Buried deep in the darkness of an abandoned well is indigo. In Mexico’s Yucatan, this blue pigment was painted on both humans and pottery, which were sacrificed to the gods and cast down the well. The same pigment made the sky of ancient murals as enduring as the sky above, even as other colors faded. It is called "Maya Blue."
Mayans must have been both lucky and keen observers to devise a mixture with a property that reveals itself ever so slowly. Today, we have the technology to view the nanometer scale—measured in billionths of a meter—that underlies their accomplishment. And we have developed a scientific understanding of it.
What ancient Mayans knew: set incense aflame to cook the flowering plant Añil with clay to create a blue that lasts.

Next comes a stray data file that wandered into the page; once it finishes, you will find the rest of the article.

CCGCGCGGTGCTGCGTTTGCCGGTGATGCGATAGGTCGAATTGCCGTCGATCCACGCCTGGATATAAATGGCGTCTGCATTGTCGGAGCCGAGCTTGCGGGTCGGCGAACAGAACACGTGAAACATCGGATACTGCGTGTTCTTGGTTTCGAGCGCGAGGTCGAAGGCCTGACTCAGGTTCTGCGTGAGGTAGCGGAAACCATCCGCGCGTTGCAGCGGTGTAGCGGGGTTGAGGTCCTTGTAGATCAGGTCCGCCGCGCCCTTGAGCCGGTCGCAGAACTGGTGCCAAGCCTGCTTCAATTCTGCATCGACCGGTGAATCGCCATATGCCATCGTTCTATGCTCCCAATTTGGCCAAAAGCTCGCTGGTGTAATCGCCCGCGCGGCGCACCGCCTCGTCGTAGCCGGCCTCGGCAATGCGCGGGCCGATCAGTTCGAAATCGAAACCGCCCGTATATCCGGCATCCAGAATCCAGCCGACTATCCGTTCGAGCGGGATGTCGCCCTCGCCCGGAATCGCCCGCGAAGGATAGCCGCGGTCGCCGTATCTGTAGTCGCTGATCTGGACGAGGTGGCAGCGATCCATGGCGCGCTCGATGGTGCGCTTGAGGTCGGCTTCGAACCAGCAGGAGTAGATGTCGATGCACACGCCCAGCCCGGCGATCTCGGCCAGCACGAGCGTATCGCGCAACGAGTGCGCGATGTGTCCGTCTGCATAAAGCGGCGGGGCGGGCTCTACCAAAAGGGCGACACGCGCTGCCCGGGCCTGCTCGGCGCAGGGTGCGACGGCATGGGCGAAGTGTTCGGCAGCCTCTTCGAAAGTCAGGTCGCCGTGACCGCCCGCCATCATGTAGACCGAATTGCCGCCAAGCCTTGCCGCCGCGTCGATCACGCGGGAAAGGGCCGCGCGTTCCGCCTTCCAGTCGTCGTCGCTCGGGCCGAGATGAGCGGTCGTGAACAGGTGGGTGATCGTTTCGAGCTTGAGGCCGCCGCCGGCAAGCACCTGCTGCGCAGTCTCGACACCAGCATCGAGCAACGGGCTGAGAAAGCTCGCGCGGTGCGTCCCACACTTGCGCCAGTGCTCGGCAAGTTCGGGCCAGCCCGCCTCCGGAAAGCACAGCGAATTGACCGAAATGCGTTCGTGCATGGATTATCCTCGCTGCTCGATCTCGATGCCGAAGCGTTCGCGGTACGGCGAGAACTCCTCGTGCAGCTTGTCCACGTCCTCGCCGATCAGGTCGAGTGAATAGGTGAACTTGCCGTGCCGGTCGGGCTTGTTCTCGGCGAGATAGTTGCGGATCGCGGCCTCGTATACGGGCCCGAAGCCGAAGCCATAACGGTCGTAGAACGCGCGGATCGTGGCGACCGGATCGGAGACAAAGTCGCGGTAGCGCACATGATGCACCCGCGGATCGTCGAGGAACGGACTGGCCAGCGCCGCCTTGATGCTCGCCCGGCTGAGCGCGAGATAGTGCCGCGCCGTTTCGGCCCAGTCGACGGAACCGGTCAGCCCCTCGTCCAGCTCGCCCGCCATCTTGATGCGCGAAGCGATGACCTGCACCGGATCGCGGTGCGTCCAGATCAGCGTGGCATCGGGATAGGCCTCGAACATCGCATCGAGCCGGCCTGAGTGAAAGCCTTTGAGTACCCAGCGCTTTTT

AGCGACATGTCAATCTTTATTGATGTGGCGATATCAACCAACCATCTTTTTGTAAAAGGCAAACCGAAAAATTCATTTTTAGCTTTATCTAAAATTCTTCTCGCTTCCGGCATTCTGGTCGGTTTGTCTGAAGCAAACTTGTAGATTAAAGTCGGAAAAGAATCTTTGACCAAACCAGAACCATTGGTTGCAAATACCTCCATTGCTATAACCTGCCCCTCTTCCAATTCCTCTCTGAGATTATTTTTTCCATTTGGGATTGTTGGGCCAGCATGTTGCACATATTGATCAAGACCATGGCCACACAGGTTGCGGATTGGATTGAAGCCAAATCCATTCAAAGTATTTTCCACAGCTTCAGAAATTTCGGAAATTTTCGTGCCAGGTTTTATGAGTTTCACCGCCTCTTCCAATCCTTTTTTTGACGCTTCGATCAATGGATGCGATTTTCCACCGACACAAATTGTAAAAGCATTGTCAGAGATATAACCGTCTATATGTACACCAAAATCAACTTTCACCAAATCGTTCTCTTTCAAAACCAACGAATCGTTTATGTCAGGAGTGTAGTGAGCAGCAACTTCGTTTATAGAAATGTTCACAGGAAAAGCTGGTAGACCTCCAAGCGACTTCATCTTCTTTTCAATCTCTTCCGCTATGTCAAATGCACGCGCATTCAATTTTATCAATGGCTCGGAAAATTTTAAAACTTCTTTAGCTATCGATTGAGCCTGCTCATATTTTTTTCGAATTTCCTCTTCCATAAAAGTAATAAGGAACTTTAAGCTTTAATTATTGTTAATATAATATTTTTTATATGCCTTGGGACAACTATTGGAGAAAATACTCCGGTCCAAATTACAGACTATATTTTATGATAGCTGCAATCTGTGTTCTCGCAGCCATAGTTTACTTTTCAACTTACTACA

What modern scientists know: heat can embed aniline, a bright indigo chemical from the plant Indigofera suffruticosa, into the natural clay palygorskite, which provides a protective lattice. This hybrid of “plant for color” and “mineral for structure” is the magic of a coloration that pays little attention to time or weather.
Science is wonderful. It predicts much and, after the fact, can explain more. Technology can come from application of science, but it has, at times, preceded scientific explanation by centuries. Even today, with the pace of both technology and science so rapid, technology can precede science. High-temperature superconductors are one area I’m aware that exhibits this order. Click on the comment link below to add those you know about.